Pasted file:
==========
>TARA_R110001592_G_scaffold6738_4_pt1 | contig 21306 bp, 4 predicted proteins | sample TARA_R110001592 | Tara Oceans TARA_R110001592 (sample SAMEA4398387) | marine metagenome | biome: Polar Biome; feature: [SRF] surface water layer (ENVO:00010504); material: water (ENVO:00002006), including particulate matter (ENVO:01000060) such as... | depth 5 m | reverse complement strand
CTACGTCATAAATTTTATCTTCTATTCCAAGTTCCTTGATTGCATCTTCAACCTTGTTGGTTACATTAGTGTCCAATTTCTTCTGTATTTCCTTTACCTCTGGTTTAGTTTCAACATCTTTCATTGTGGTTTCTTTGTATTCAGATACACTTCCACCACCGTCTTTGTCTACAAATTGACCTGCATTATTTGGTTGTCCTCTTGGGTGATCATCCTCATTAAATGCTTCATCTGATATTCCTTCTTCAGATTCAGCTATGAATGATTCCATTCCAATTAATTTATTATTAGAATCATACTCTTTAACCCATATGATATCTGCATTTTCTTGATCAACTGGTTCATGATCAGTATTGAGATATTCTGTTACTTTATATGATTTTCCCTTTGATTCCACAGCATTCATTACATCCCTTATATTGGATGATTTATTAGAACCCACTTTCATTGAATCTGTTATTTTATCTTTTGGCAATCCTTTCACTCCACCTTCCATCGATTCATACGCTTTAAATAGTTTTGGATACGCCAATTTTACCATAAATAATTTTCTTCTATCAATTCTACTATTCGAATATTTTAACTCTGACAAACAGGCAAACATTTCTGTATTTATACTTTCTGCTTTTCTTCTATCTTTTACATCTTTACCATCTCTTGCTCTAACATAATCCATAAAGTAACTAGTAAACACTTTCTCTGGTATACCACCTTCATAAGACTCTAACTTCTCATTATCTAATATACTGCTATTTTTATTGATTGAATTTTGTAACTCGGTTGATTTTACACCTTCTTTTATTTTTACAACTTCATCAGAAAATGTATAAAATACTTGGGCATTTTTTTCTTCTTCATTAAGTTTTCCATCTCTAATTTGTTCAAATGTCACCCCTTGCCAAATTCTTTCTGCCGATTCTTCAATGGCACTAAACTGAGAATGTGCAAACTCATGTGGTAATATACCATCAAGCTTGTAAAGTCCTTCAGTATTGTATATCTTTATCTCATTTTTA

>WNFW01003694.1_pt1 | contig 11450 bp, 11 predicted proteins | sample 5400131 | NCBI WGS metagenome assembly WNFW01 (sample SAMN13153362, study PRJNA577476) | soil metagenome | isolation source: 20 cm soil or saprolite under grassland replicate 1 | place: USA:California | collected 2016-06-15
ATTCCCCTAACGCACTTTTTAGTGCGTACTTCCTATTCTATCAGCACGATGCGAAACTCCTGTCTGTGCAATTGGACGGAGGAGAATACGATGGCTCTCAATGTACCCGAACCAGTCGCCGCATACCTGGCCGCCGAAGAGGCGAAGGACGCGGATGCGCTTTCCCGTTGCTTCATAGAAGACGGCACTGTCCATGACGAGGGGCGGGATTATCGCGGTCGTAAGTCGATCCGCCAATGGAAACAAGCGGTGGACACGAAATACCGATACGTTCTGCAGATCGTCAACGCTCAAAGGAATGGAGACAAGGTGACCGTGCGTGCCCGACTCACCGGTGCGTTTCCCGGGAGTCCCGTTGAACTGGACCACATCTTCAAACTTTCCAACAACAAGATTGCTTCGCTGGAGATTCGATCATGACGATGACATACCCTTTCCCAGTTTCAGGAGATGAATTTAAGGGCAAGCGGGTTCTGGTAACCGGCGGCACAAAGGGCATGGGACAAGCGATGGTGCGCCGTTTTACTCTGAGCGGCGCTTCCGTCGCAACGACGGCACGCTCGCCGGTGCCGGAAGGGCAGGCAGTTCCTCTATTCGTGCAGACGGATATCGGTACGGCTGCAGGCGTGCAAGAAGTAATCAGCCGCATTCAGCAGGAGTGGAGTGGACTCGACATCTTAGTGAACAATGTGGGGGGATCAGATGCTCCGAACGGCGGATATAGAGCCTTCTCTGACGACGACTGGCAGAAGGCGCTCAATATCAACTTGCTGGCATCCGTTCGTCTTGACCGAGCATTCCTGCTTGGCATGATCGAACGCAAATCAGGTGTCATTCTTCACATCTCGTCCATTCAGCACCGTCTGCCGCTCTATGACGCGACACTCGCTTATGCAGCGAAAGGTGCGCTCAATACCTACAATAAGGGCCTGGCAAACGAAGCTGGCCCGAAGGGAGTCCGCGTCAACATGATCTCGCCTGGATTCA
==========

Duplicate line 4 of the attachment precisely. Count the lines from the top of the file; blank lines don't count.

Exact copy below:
ATTCCCCTAACGCACTTTTTAGTGCGTACTTCCTATTCTATCAGCACGATGCGAAACTCCTGTCTGTGCAATTGGACGGAGGAGAATACGATGGCTCTCAATGTACCCGAACCAGTCGCCGCATACCTGGCCGCCGAAGAGGCGAAGGACGCGGATGCGCTTTCCCGTTGCTTCATAGAAGACGGCACTGTCCATGACGAGGGGCGGGATTATCGCGGTCGTAAGTCGATCCGCCAATGGAAACAAGCGGTGGACACGAAATACCGATACGTTCTGCAGATCGTCAACGCTCAAAGGAATGGAGACAAGGTGACCGTGCGTGCCCGACTCACCGGTGCGTTTCCCGGGAGTCCCGTTGAACTGGACCACATCTTCAAACTTTCCAACAACAAGATTGCTTCGCTGGAGATTCGATCATGACGATGACATACCCTTTCCCAGTTTCAGGAGATGAATTTAAGGGCAAGCGGGTTCTGGTAACCGGCGGCACAAAGGGCATGGGACAAGCGATGGTGCGCCGTTTTACTCTGAGCGGCGCTTCCGTCGCAACGACGGCACGCTCGCCGGTGCCGGAAGGGCAGGCAGTTCCTCTATTCGTGCAGACGGATATCGGTACGGCTGCAGGCGTGCAAGAAGTAATCAGCCGCATTCAGCAGGAGTGGAGTGGACTCGACATCTTAGTGAACAATGTGGGGGGATCAGATGCTCCGAACGGCGGATATAGAGCCTTCTCTGACGACGACTGGCAGAAGGCGCTCAATATCAACTTGCTGGCATCCGTTCGTCTTGACCGAGCATTCCTGCTTGGCATGATCGAACGCAAATCAGGTGTCATTCTTCACATCTCGTCCATTCAGCACCGTCTGCCGCTCTATGACGCGACACTCGCTTATGCAGCGAAAGGTGCGCTCAATACCTACAATAAGGGCCTGGCAAACGAAGCTGGCCCGAAGGGAGTCCGCGTCAACATGATCTCGCCTGGATTCA